8. When we perceive the good result of the blind man’s prayer, we recognise from the words of the Gospel why this man at once saw the light and followed our Redeemer. He that recognises what is good and at the same time endeavours to do it, imitates the blind man who, seeing Jesus, followed Him. Whereas he who sees Jesus and does not follow Him, acknowledges what is good, but does not consider it his duty to do it. Be loved brethren, when we are aware of the blindness in which we are weeping in this vale of tears; when, by the help of faith telling us of the mystery of Redemption, we sit on the road leading to life; when daily we ask the Author of salvation to enlighten us; when, lastly, we enjoy that heavenly light, taking us out of the darkness in which we were wandering, then nothing remains to us but to follow by our good works the Saviour, Whom we see by the light of faith. Let us carefully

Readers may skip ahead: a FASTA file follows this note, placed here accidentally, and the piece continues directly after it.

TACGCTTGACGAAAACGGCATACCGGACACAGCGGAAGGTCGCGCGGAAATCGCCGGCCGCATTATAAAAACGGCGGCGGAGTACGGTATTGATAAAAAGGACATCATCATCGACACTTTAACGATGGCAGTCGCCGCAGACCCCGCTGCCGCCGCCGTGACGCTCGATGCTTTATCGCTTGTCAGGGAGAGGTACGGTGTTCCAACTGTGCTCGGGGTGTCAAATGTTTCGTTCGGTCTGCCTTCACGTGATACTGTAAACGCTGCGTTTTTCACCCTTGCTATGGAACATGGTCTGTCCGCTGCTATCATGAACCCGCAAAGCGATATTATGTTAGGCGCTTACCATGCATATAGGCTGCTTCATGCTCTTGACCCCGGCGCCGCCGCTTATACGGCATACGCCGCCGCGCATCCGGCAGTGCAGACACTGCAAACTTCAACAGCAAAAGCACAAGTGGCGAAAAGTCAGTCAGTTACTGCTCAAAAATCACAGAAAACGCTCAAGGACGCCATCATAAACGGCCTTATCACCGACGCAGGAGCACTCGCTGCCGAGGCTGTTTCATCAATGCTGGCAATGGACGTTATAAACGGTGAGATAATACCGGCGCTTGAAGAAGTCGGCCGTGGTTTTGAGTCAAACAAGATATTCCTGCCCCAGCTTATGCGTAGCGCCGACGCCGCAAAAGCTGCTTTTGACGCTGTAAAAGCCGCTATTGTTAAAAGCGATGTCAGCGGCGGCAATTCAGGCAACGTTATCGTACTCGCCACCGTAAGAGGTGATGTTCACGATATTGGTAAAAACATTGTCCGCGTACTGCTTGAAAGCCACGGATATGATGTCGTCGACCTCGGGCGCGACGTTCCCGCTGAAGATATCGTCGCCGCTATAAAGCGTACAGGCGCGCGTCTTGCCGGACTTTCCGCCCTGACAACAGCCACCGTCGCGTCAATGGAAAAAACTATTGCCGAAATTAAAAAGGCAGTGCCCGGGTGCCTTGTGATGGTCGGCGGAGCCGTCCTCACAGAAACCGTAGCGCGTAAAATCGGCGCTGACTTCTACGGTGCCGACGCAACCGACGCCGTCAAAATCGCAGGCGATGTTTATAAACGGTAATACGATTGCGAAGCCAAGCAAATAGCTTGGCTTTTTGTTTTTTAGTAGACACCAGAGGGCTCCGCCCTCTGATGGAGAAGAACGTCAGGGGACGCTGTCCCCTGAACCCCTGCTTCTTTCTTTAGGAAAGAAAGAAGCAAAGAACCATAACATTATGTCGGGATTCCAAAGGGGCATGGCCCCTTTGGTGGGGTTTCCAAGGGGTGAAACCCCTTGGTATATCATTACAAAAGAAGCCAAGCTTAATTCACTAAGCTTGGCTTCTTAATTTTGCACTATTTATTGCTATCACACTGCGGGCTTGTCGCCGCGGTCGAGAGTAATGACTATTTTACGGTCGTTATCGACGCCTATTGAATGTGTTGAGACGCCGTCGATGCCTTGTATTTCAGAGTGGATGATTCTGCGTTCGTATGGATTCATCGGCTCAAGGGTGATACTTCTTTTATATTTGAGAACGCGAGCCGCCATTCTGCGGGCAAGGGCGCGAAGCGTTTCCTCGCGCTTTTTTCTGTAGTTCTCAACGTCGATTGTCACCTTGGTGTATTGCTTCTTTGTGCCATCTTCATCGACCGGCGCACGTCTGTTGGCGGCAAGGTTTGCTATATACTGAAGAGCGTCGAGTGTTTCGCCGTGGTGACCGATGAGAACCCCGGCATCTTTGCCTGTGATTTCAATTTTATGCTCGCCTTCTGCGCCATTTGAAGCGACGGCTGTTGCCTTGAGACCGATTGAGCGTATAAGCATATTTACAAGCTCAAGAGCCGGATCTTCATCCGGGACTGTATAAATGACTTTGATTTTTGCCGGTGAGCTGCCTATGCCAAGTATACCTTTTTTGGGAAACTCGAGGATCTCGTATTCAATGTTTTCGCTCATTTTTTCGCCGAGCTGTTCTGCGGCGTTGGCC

examine the place He passes through, then follow His steps by imitating His example; for it is by imitation that we follow Him, as He Himself teaches, saying to one of His disciples: Follow Me, and let the dead bury the dead (Matt 8:22). And to show that the words follow Me mean imitate Me, our Lord says in another place of the Gospels: If any man minister to Me, let him
follow Me (John 12:26). To be worthy of Him, we must follow His steps and examine the way in which He walked. And first we see that He, the Creator of all heavenly and reasonable beings, deigned to descend into the womb of a virgin, there to assume the human nature, which He Himself had created out of nothing. We see that He did not choose to be born of rich parents, when